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Local News

March 29, 2013

Lab to test Seabrook's concrete problems

SEABROOK — Nuclear Regulatory Commission officials will soon travel south to the University of Texas to further investigate the concrete degradation problem affecting areas of NextEra Energy Seabrook nuclear power plant.

Alkali-silica reaction is a slow chemical reaction between water, the alkaline cement and reactive silica found in some aggregates used to make concrete. ASR forms a gel that expands, causing cracks that affect concrete properties, but which can take five to 15 years to show up.

More commonly found in transportation structures like dams, bridges and roads, where it has been successfully mitigated, Seabrook Station is the first nuclear power plant to discover and report the presence of ASR. It was found in an electrical conduit tunnel located about 40 feet below ground level, in one of the deepest sections of the plant. The tunnel contains wires that lead from the control room to the rest of the plant.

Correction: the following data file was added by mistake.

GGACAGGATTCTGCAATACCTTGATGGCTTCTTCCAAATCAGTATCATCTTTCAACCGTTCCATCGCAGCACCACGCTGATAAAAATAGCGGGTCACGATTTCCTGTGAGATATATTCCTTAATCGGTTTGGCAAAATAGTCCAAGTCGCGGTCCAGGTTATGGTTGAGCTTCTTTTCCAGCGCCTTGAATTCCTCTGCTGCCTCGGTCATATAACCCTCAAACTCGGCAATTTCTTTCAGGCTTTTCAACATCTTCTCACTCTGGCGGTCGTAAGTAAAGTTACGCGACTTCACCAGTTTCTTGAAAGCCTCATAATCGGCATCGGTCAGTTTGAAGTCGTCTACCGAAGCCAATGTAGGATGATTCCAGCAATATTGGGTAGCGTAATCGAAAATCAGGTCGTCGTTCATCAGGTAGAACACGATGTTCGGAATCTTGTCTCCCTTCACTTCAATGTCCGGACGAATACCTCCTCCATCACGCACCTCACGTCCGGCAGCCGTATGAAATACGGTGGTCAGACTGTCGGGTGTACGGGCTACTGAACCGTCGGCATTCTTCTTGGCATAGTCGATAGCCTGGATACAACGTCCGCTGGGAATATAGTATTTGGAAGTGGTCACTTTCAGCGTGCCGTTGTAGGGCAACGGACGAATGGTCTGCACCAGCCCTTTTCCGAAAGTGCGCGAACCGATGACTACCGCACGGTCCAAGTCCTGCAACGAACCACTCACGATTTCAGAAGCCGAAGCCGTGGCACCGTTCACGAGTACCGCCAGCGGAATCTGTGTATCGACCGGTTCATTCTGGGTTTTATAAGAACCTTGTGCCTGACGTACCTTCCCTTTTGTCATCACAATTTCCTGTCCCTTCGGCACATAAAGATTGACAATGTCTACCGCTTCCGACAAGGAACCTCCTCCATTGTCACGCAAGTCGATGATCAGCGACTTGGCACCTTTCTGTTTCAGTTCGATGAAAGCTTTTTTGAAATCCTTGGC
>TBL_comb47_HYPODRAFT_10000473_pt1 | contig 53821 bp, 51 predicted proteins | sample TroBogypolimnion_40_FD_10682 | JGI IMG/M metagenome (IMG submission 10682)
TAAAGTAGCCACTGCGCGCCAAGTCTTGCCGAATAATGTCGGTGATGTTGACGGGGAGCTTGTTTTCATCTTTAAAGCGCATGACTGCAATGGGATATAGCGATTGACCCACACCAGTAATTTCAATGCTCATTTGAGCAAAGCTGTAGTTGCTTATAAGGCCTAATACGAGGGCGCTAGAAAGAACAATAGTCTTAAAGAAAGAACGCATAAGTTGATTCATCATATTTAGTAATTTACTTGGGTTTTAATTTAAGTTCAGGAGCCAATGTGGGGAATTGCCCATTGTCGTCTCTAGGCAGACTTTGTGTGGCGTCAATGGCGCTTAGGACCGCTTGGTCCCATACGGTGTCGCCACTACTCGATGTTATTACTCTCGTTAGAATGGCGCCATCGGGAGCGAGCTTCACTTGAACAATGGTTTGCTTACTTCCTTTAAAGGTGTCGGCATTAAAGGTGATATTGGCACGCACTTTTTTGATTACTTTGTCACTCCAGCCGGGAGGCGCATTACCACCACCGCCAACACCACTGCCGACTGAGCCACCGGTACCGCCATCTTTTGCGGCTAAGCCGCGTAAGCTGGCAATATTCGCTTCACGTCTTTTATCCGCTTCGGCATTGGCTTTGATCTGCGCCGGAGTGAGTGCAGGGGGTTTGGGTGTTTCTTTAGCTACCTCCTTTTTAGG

NRC officials have assured the public on several occasions that the presence of ASR in some walls presents no danger to the public and that they are confident the power plant is safe. The reason for their conclusion is the conservative safety factors built into the plant when it was constructed, such as the 2-foot thick walls reinforced with a lattice of steel bars — or rebar — that maintain the load-bearing capacity of the walls and meet federal standards.

Adding controversy to the discovery of ASR at the power plant is that NextEra Energy Seabrook is currently under review by the NRC for a 20-year extension of its operating license, extending it from 2030 to 2050. Agency officials have told the power plant’s owners that in order for the plant to gain approval for its license extension, proof must be provided concerning the impact ASR will have on the plant as it ages, as well as how to mitigate ASR in the plant’s concrete structures if necessary.

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